The problem is that folks can only react to short-term issues, both in time and space. Stuff that happens near you right now is far more important than the plight of refugees on the Afghan-Turkmenistan border, even though there are children dying as you read this article.

No politician or policy-maker will dare tell you that if you’re forced to drive only two-thirds of what you drive now, or watch one hour less of TV or internet per day, or switch off your cellphone at night, in three years there will be a ten percent reduction in serious floods or wildfires. Or even that in ten years there will be a three percent reduction.

Of course, if you lost your house in Greece this summer, or live up in the Santa Cruz mountains in California, you may see things differently—but for the majority of the voting public, radical measures that affect them have no vote appeal except indirectly, for instance through taxation.

Climate change is a hugely complex problem, with effects widely varying in time and space—exactly the kind of issue politicians hate to tackle. And yet, despite the pandemic proving unequivocally that we are not the masters of the universe, we stubbornly cling to the idea that we are.

Even death is something we refuse to consider, until the man in the dark hood comes and leads us by the hand.

We can solve everything, we can shape our world. Good luck with that, but…

Have you ever seen the rain?

The India Road, Atmos Fear, Clear Eyes, and Folk Tales For Future Dreamers. QR links for smartphones and tablets.

Two Weeks in August

August 21, 2021

That’s all it took.

I tuned out for a couple of weeks and when I got back the whole world had turned upside down.

I read the wonderful biography of General Joseph Stilwell by the no less wonderful Barbara Tuchman, and all the while read a few other books to leaven the dough—the Stilwell book is on the heavy side.

One of the most interesting messages from the American relationship with China during the Second World War is that it appears Roosevelt and other members of the administration were pretty much hoodwinked by the joint maneuvers of Chiang Kai Shek and his wife—the pair was universally known as Peanut and Madame, for obvious reasons.

Peanut was born in the town of Xikou, about an hour west of Ningbo, in Zhejiang province. I’ve been to Ningo numerous times, and about ten years ago I visited the g-mo—the Stilwell abbreviation for Generalissimo Chiang—family compound, where the great man was born.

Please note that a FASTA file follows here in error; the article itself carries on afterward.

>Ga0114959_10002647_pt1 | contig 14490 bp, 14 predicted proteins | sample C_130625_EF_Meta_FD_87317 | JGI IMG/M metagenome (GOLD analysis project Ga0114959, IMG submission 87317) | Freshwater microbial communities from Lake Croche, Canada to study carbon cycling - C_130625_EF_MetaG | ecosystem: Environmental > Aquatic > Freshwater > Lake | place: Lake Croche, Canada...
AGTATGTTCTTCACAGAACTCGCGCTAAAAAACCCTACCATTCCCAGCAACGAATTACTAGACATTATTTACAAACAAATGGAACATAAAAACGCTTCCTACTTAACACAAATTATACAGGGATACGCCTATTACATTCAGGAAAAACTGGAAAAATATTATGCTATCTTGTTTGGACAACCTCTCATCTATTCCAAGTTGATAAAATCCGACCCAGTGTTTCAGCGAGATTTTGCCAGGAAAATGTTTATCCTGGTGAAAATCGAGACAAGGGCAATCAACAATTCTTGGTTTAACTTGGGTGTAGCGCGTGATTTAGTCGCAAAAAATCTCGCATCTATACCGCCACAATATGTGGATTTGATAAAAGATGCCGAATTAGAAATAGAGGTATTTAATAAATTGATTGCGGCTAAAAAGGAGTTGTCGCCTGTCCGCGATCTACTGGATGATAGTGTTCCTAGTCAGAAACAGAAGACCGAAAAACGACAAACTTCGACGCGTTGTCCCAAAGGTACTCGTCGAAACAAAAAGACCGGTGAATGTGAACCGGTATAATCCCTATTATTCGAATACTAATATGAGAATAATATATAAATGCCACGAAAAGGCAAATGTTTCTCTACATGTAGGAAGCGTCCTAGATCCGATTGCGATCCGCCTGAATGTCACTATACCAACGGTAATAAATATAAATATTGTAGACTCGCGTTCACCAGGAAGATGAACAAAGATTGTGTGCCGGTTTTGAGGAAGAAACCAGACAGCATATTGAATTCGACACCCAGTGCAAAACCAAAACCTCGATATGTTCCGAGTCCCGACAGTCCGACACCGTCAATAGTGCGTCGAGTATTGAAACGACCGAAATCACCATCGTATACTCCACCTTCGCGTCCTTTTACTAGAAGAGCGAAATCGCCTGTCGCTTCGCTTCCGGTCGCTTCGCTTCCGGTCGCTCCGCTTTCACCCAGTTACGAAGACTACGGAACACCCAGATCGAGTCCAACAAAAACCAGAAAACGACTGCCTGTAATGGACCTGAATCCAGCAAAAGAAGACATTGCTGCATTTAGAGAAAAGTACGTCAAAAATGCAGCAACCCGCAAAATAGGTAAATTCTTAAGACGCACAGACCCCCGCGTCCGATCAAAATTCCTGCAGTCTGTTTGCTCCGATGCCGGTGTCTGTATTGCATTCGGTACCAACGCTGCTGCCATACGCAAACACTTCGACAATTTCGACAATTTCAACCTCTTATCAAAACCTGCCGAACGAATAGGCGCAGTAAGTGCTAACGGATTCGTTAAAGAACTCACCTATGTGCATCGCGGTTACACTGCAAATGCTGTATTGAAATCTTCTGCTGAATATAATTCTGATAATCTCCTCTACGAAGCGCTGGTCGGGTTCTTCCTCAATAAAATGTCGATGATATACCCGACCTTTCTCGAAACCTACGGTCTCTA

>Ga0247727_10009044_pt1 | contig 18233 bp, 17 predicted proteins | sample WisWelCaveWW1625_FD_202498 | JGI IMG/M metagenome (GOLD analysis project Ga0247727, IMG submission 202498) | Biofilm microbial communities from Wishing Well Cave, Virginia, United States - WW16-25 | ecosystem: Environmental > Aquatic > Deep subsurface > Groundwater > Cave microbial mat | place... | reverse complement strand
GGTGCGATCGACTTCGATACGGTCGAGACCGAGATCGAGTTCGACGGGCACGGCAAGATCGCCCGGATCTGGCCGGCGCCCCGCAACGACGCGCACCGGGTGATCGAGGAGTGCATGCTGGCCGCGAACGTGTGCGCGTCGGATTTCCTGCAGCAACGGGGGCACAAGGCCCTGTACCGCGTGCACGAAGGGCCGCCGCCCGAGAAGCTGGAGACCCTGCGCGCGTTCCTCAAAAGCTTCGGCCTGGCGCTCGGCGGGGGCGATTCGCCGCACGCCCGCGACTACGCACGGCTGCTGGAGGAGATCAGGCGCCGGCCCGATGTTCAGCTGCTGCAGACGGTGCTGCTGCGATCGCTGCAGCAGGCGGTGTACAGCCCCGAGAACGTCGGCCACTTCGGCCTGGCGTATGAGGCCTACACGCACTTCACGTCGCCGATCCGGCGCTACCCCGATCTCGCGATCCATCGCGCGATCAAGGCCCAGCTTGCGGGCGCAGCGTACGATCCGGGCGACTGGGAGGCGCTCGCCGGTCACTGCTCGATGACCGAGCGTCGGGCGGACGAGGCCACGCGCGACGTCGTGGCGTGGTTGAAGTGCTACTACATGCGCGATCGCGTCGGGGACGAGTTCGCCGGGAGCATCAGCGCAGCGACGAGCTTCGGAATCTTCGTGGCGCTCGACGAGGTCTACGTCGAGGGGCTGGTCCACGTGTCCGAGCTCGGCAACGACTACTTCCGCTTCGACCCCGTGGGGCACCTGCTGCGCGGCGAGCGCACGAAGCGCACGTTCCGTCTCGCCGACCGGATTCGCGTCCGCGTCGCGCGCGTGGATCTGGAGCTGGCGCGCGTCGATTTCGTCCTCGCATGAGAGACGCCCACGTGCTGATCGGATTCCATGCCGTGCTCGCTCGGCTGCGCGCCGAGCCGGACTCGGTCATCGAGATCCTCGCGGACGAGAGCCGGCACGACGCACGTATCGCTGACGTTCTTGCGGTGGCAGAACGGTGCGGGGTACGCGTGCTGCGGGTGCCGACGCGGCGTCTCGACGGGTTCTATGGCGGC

Madame and her sister were famous beauties—vamps, as you might say back then—and I was struck by the lady’s six-legged bed, obviously designed to withstand considerable abuse.

Stilwell was universally known as ‘Vinegar Joe’, which as it happens was the first foreign band that ever played in Portugal, when the country was slowly opening up after Salazar died.

Vinegar Joe arriving at Lisbon airport on June 15th 1973, less than a year before the Portuguese revolution. Elkie Brooks and Robert Palmer are in the foreground.

That too was a revolution, since miniskirts and long hair were a police matter in a country where christian-conservative with a dash of secret police was the dish du jour.

But it made me wonder whether the raunchy British R&B band was named after the cantankerous US general. Peanut served thirty years as president of China, at a time when the Japanese occupied large parts of the country and massacred his people mercilessly—the siege of Nanjing being the worst example.

One of the surprising messages from the book was that the Chinese army as a rule wouldn’t fight—something the Japanese took full advantage of. When a US general asked why the Chinese Fifth Army removed its field guns from the front the night before a battle in Burma, the Chinese general Tu replied he had withdrawn them for safety.

“What use are they?” asked the American.

“General, the Fifth Army is our best army because it is the only one that has any field guns, and I cannot afford to risk those guns. If I lose them, the Fifth Army will no longer be our best.”

What struck me about this oft-repeated message is that the PRC has never been tested in war, although Chinese soldiers have fought proxy wars in Korea and Vietnam—three million in Korea (a statistic, as Mao famously described them when comparing to American casualties), and a tenth of that in Vietnam.